Samsung SP-P410M review
A stylish cut above other mini-projectors, but you pay a premium for that quality
Review Date: 5 Oct 2009
Reviewed By: David Bayon
Price when reviewed: £400 (£460 inc VAT)
Features & Design
Value for Money
Mini-projector; pocket projector; pico-projector - call them what you will, we've yet to see a strong contender to match the hype and promises. Most haven't been pocket-sized, while resolutions and brightness levels have simply failed to hit satisfactory levels. And then there are the prices: should they really cost as much as a full-sized office projector?
Samsung's SP-P410M certainly doesn't address all of these issues, but it does raise the bar in a few key areas. For a start, the 170-lumen LED lamp puts it far ahead of recent rivals for brightness, approaching a level at which it's genuinely usable in a non-darkened room. You'll still struggle to discern differences in the darker shades of grey and black, but it's fine for an impromptu presentation where you can't control the lighting.
The 800 x 600 picture is sharp and evenly lit, and the 56in diagonal at a 2m distance isn't bad. Keystone correction isn't automatic, but wasn't difficult to apply manually, and there are the usual menu options for changing the aspect ratio, adjusting the colours and applying preset picture modes.
Then there's the built-in audio: a pair of 1W stereo speakers that emit enough volume to more than fill a room. Look past the expected lack of bass and they'll likely be much louder than those in the laptop you've connected them to. We watched a variety of movie clips and played music, and at no point did the audio crackle or distort, even at maximum volume.
The SP-P410M is also a good-looking piece of kit, all curvy and black with a silver lens cover that springs open and closed with a reassuring action. At 950g, it's heavier than the BenQ Joybee GP1, but we'll take that trade-off for the added brightness - it's safe to say neither will fit in a pocket, particularly with their external power bricks.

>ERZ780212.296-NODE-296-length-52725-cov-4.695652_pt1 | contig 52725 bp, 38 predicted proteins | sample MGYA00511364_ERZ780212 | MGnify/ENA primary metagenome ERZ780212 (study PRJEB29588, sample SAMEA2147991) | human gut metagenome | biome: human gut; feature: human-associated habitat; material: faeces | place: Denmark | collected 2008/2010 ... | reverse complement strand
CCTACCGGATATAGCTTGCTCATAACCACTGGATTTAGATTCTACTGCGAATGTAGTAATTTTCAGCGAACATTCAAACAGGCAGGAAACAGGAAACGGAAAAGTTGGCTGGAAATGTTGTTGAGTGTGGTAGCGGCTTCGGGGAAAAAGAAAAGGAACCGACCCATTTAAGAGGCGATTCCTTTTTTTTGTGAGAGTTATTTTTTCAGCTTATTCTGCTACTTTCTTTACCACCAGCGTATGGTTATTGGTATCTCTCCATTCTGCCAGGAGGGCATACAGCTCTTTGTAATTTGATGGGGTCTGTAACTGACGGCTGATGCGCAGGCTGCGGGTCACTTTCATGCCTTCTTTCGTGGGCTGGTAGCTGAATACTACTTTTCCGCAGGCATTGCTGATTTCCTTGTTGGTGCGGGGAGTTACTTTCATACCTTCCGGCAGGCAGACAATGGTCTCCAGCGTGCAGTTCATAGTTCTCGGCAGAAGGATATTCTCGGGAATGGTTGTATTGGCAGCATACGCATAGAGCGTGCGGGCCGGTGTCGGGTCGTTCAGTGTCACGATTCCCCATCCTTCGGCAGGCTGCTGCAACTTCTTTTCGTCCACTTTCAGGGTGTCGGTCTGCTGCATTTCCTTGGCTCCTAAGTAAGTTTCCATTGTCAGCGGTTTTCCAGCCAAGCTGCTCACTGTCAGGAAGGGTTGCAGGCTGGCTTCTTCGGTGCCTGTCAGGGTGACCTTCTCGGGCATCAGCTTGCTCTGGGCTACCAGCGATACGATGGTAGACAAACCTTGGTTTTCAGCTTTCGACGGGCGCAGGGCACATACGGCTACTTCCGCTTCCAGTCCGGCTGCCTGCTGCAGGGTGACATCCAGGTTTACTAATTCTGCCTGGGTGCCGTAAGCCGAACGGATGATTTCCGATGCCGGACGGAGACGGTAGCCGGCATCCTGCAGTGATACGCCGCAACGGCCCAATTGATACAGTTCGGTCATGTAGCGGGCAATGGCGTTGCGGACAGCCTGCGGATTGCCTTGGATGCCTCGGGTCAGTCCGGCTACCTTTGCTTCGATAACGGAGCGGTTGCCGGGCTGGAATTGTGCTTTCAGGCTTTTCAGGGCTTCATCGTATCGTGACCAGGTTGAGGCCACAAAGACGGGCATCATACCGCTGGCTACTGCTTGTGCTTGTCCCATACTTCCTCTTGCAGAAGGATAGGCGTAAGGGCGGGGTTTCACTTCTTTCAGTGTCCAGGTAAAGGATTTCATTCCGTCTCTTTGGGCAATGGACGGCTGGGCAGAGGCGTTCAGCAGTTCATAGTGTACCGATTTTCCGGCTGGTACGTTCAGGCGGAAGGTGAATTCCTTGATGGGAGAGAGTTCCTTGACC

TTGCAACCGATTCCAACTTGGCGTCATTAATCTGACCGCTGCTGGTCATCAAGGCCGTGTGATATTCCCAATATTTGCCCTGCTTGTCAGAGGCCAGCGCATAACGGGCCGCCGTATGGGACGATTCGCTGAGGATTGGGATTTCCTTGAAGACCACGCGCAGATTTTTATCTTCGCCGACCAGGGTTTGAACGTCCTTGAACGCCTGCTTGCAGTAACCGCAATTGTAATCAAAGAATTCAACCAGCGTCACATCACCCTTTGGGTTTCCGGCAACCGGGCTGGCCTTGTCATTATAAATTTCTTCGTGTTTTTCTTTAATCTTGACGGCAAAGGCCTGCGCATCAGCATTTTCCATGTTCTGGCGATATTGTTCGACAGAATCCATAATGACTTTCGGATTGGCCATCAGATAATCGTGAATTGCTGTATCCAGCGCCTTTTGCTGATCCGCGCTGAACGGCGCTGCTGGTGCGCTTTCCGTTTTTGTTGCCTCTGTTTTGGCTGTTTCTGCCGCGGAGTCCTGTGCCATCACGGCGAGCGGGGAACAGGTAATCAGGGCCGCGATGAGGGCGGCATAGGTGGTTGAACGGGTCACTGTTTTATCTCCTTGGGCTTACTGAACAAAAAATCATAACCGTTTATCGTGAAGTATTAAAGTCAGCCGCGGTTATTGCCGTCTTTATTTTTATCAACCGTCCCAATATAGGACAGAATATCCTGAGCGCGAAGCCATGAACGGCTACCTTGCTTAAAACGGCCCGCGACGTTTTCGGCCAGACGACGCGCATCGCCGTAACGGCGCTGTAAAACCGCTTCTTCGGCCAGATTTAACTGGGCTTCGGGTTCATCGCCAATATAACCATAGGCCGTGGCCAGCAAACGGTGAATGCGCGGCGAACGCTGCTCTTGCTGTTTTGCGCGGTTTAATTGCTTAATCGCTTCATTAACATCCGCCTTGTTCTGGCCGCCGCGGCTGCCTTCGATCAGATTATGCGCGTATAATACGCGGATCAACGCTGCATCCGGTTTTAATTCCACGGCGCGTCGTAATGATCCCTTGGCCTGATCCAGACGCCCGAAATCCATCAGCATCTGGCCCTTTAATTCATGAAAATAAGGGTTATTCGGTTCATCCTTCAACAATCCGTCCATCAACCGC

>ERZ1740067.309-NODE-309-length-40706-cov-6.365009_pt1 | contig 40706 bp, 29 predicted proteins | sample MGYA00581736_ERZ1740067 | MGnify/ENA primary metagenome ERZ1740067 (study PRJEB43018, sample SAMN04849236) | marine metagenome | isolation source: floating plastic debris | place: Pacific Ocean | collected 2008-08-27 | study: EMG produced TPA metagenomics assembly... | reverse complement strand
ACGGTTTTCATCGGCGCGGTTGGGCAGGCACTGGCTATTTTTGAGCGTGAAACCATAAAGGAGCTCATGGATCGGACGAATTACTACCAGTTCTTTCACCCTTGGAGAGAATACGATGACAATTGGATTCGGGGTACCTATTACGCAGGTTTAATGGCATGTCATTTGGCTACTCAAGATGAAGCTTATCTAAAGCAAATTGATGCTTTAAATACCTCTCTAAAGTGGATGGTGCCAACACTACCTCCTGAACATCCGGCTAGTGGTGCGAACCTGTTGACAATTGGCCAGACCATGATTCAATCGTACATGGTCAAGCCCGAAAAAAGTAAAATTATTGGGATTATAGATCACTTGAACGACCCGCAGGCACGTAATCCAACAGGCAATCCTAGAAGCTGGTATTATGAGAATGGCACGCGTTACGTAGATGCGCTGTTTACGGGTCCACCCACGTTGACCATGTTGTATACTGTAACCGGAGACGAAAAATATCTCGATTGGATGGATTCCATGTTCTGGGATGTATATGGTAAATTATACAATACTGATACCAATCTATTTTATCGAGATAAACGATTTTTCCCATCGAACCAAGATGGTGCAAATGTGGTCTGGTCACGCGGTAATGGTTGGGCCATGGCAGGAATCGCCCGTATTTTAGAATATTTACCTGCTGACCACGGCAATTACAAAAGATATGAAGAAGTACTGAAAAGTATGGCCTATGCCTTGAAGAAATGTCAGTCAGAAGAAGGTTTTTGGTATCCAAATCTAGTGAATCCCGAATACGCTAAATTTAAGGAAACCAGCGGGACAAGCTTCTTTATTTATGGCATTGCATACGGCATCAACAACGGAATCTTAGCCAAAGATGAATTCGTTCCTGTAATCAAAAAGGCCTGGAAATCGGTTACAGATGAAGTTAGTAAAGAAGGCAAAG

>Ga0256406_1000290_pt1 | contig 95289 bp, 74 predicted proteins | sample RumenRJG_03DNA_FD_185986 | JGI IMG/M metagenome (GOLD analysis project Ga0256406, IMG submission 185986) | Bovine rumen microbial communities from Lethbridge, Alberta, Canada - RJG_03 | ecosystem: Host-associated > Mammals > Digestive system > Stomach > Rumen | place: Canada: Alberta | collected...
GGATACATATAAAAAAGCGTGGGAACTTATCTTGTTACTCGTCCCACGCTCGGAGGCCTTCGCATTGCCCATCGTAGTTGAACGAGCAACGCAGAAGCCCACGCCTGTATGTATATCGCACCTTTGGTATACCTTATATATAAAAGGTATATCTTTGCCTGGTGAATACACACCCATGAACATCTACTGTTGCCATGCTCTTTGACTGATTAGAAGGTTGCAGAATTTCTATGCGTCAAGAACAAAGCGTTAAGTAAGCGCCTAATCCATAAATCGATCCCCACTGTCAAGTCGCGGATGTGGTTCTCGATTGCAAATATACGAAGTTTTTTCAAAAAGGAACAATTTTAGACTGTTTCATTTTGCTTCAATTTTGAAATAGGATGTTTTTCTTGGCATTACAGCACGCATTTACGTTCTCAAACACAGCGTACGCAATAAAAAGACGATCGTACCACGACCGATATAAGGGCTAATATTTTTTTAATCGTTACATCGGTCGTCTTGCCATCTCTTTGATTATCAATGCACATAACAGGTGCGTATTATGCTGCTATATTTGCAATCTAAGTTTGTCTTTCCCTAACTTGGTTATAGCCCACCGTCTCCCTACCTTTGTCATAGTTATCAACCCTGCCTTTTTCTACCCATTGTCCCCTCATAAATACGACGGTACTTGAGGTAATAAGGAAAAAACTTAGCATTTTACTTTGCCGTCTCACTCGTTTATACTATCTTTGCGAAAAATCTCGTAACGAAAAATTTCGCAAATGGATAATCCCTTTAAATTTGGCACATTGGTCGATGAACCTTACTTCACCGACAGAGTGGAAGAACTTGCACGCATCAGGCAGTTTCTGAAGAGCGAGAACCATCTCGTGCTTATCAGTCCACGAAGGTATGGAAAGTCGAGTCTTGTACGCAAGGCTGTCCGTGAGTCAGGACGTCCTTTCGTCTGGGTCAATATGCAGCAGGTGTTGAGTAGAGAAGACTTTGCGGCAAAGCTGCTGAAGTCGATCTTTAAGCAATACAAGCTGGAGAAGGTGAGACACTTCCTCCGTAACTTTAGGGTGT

On the rear sit D-SUB and composite connections, the latter of which is the only way you'll get audio to the device from a laptop; only a D-SUB cable is provided. There's also a USB port, though, through which you can play video and display images without a PC connected. It works well enough, but don't lose the remote control, since the on-device controls are a pain to use: they're barely readable touch buttons that need more of a push than you'd think.
So there's a lot more to like than dislike about the Samsung SP-P410M. It's bright enough to be usable, the speakers are impressive and the whole package has a style that others lack. In short, it's the best mini-projector we've yet seen - the problem is that it's also the dearest. At £400, only a really regular travel presenter could call it good value, but if you don't want a bulky desktop projector it's a premium we'd definitely consider paying.
Author: David Bayon
- Nokia Lumia 2520 tablet sales halted over faulty charger
- Microsoft slashes custom XP support price
- Amazon Phone: does anyone want a 3D handset?
- Virgin email fiasco hits thousands of users
- Chrome Remote Desktop now available on Android
- Google posts "average quarter" with slow growth
- What's on this week's PC Pro podcast?
- BBC iPlayer lets Android devices download shows
- Google's Project Ara modular phone arrives in January
- Hackers harvest LaCie card data for a full year
- Windows 8.1 Update: an abject surrender
- The insane economics of Sky Now TV
- No such thing as a free app... so pay up if you want quality
- Time to outlaw crapware-laden installers
- Windows Phone 8.1 video: hands-on
- Office for iPad: key information
- Why every PC buyer owes Richard Durkin a debt of gratitude
- HTC One M8 vs Samsung Galaxy S5: 2014's big-hitters compared
- Windows XP end of life: key information
- Cut out the broadband jargon? What jargon?
- The great iPhone ripoff and how it works
- Heartbleed: what you need to know and do
- Data recovery: inside the clean room
- Best tablet PCs to buy in 2014
- How much RAM do you really need?
- News of the weird: the strangest ever tech stories
- Five hyped technologies: disruptive or not?
- Piracy's dying: why we're all going straight
- Office: should you buy it, rent it - or dump it?
- Make the most of your mobile data
- Make your mobile battery last longer
- Small steps into handling Big Data
- Nexus 5: does it really run stock Android?
- How to get broadband to a garden office
- How to write your company's IT security policy
- Raspberry Pi and Wolfram: a must-have for every child
- Could you get by with Office Web Apps?
- The best Android antivirus apps for 2014
- Headings vs headers: how to use both in Word
- Windows Server 2012 R2: how the Datacenter edition could change SMBs